Thursday, November 18, 2010

Midtown Madness

They step, stone-faced, onto the escalator, hoards of them, out of the E train up toward the exit into Midtown on the East side of Manhattan. People touch each other, but only by accident and such touches are often met with snarls, to which the offender might offer only a defensive apology. It is rush hour after all, not easy to stay to oneself in such crowded environs, although everyone is attempting it.

Would that I could brighten the mood, give gold stars to everyone. But I myself get trapped into the me mindset, the attempt to keep hold of my own psyche as I head into an office where things have to get done, productivity is crucial. A transition is necessary, a need to get out of oneself and focus on external tasks.

I am only going in to Midtown once a week, to help a friend, and yet the weight of that one day, the effort it takes to mold myself once again into the conformity of the mass mentality and then break out of it again is a challenge.

Lunch in Midtown is always interesting. The cashiers at the salad/sandwich/soup cafes are like automatons, trained to move as fast as humanly possible with as little emotion as possible. There is no time for chat.

"How are you?" I asked the girl who grabbed my food and flew fast and furiously to ring me up though there was no line behind me.

The question startled her. "I'm fine, how are you?" she asked, looking up at me for the first time.

"I'm good," I said. "Hungry. Excited for my salad."

She looked at my salad, then, really looked at it. "Oh, what did you put in?"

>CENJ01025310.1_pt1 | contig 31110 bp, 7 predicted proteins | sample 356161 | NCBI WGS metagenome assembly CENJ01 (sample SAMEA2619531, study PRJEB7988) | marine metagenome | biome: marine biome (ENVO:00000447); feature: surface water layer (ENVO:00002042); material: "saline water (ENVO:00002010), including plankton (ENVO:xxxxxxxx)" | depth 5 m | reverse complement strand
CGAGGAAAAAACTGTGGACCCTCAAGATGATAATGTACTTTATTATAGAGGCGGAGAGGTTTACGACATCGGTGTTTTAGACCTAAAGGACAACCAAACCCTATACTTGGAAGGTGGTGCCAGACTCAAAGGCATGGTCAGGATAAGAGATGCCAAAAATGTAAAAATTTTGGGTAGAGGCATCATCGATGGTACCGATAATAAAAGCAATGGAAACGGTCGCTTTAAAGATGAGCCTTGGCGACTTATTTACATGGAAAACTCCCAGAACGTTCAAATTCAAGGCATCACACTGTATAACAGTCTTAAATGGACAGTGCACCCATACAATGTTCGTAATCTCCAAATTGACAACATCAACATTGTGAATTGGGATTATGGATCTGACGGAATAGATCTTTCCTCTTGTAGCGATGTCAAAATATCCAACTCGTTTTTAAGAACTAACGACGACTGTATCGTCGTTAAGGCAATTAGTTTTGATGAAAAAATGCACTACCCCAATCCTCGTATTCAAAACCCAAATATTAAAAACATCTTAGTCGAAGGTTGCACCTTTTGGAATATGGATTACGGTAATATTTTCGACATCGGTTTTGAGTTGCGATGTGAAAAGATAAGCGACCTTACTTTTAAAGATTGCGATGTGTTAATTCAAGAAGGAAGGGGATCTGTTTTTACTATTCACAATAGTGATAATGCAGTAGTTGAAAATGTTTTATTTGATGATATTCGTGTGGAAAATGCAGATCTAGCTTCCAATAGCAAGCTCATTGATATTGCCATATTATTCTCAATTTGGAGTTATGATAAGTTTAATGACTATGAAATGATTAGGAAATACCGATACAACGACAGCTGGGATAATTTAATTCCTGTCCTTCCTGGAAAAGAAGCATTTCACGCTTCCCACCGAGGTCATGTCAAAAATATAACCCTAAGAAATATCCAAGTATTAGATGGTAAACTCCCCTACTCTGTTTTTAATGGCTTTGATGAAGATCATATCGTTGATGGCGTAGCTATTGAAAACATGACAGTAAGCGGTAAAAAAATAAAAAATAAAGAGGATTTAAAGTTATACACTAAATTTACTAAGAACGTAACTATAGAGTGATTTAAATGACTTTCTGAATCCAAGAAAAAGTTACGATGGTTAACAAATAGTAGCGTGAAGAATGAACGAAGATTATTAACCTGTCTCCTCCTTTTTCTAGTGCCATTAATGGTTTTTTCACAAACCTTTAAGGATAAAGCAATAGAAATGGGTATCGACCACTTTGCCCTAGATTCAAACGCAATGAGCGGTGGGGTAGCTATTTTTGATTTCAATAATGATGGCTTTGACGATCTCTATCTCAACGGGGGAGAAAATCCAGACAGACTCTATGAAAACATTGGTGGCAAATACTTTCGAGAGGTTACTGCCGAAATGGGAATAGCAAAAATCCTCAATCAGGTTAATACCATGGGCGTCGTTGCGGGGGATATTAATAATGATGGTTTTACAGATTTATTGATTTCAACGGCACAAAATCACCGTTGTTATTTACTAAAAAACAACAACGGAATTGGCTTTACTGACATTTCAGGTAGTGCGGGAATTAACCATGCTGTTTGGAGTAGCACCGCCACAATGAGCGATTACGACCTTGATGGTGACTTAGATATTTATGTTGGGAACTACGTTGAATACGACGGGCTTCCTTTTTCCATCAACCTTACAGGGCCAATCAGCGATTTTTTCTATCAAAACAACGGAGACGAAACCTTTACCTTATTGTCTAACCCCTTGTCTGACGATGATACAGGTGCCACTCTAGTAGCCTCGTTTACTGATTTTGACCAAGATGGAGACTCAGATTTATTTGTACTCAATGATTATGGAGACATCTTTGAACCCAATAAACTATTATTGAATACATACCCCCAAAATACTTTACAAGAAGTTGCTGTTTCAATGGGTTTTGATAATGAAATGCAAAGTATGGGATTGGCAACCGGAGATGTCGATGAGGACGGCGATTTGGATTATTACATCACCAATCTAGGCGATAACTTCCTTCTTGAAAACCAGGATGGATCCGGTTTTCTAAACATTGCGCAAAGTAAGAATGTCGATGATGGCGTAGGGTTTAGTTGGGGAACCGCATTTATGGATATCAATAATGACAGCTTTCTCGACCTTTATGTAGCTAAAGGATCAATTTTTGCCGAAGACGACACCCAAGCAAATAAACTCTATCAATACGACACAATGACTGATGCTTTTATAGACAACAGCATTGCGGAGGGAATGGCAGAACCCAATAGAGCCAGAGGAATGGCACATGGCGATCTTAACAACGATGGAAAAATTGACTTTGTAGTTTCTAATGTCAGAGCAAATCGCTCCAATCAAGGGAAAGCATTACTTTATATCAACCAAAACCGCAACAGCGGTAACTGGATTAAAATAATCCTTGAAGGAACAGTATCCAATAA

"Curry chicken," I said. "Doesn't it look good?"

"Yes," she said. She was a human. I had surmised it all along.

The line had begun to form so I paid and thanked her and moved off to dig for a gold star. I stepped back, moving around the next customer she was helping, and handed it to the cashier, whose face, which had fallen into expressionlessness once again, shifted into a huge smile.

She looked at me then with great appreciation. "Thank you so much," she said.

"You're welcome," I said. "Have a great day."

A little human interaction might have actually helped improve this girl's day. It must be hard, I always think, to stand in a place where people can so obviously see you and yet rarely be seen at all. People are busy, moving fast, caught in their own mental swirls. But to step out of oneself, into the world of someone else, if only briefly, to connect over something totally trivial even, is crucial.

I am happy to be viewing Midtown with a new lens, to bring to it my stars so that I can remind myself and others that we are all aligned, if even for just for brief moments.

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